Britain aims to forge free trade agreements with the EU, the US and many other countries after Brexit. That will pit it against some of the world’s toughest, canniest and most battle-hardened trade negotiators. Yet it has few negotiators of its own and it last negotiated a trade deal half a century or more ago. So it faces a steep learning curve.
Here is a beginners’ guide to trade negotiations:
Size matters. That is why Donald Trump wants the US to do only bilateral trade deals. He knows its economic and political muscle give it a big advantage in one-to-one negotiations with smaller and weaker countries, which need America’s market more than it needs theirs. As a medium-sized economy that can no longer count on the heavyweight trading clout of the EU to fight its corner, the UK will have to learn to box clever if it is to avoid being bullied and pushed around.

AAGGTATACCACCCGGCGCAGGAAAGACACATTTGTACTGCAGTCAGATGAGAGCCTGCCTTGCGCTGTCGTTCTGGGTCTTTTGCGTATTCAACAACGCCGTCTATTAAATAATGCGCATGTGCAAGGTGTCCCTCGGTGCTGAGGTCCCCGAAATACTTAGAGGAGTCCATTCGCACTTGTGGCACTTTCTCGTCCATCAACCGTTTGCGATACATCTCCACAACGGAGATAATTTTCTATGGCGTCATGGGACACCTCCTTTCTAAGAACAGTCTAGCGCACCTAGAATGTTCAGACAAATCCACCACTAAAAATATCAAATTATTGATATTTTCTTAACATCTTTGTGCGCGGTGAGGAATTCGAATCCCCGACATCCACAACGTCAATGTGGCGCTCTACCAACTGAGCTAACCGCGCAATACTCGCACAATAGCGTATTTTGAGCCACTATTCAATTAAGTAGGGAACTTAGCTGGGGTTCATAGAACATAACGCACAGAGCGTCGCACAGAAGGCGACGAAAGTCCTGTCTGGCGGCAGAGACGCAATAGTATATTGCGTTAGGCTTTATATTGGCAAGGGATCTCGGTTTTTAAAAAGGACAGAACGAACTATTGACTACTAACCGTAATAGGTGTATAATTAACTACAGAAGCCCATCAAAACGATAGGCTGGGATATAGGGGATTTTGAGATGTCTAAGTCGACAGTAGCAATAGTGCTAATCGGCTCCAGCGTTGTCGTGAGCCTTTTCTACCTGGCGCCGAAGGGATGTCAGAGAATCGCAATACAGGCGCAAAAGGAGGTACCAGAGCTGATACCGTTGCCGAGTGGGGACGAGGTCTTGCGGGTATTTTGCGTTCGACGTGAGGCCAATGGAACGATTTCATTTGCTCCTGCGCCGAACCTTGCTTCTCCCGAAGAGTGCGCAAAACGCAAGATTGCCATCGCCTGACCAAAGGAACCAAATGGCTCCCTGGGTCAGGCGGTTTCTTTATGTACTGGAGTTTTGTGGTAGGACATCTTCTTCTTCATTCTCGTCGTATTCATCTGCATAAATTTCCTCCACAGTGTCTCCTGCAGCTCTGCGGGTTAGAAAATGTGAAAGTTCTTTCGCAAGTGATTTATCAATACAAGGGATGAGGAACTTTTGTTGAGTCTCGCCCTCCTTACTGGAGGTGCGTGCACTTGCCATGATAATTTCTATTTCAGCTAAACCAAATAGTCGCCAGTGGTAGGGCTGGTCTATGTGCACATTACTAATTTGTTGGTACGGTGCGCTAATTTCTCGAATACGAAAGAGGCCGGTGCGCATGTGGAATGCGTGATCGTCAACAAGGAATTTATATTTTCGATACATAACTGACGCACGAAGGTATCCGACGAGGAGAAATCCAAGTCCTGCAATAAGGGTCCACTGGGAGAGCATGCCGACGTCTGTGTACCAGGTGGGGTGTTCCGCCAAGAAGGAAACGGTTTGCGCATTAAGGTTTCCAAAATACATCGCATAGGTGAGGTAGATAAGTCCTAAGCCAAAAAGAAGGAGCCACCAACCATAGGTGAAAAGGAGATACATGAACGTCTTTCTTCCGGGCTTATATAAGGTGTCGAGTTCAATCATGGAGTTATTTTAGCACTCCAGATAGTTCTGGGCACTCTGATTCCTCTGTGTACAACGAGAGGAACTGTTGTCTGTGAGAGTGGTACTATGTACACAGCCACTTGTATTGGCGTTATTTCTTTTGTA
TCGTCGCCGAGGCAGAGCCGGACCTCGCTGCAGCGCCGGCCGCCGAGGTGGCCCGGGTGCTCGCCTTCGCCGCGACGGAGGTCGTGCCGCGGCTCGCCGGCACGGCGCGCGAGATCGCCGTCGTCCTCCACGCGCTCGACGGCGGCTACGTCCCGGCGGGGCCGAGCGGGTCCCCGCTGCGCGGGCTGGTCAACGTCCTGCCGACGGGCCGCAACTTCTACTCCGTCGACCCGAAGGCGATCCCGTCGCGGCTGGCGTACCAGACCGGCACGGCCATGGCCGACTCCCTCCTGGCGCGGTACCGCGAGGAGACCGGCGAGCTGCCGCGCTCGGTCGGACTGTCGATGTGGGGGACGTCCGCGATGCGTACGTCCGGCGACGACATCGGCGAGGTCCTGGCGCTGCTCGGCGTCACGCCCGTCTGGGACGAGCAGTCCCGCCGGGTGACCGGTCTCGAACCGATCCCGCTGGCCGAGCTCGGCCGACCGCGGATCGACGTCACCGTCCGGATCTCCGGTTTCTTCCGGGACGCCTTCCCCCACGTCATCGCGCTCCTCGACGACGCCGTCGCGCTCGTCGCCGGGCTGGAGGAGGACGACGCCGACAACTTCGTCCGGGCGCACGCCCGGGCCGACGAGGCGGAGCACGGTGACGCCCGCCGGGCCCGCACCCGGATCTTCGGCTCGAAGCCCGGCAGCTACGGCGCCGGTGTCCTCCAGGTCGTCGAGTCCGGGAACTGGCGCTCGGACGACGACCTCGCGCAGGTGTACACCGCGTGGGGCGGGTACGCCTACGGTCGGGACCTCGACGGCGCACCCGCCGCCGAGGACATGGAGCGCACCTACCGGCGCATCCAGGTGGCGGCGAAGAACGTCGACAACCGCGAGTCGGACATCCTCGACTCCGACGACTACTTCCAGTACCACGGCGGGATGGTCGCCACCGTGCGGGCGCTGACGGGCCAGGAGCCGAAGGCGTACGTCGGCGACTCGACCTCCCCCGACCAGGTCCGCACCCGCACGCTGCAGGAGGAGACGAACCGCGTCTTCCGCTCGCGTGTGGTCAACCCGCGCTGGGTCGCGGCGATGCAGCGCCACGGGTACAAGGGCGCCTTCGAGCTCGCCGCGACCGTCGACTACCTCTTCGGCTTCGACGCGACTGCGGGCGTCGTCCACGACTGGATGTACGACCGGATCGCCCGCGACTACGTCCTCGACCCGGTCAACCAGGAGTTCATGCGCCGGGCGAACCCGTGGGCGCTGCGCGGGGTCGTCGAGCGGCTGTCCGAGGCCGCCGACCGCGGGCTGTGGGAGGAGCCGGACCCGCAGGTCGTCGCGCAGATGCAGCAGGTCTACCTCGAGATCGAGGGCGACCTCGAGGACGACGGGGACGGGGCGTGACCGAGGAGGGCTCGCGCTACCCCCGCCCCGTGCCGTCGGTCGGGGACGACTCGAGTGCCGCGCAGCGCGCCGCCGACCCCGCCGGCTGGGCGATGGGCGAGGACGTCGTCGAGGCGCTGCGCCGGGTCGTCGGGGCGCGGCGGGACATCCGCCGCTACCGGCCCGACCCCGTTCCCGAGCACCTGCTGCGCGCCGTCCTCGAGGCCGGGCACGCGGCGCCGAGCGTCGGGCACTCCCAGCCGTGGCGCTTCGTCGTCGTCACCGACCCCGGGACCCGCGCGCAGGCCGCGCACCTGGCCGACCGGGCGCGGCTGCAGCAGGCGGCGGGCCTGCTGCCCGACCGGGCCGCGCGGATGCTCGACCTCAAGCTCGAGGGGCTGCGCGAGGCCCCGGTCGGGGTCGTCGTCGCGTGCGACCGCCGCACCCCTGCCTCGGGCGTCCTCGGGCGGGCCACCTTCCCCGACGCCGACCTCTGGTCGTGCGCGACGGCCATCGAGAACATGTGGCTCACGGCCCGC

Leverage counts. The purpose of trade negotiations is to open markets and the way the game is played is by offering to remove your own barriers, if others agree to remove theirs. So it follows that the more barriers of your own you have to bargain away, the more you can ask others to remove in exchange. However, if your market is fairly open in the first place you are unlikely to persuade others to offer you much in return.
Some Brexit enthusiasts argue that Britain should simply remove all its own barriers. Trade theory holds that this approach – so-called unilateral liberalisation – has much to commend it, because most of the economic gains of trade come from making it easier to import, rather than to export. However, putting such a policy into practice would make the Government’s FTA strategy – and possibly the entire Department for International Trade – redundant because, if Britain’s market were already wide open, other countries would have no incentive to open theirs to British exports. That might theoretically still benefit the British economy overall, but it would do nothing for employment opportunities in Whitehall.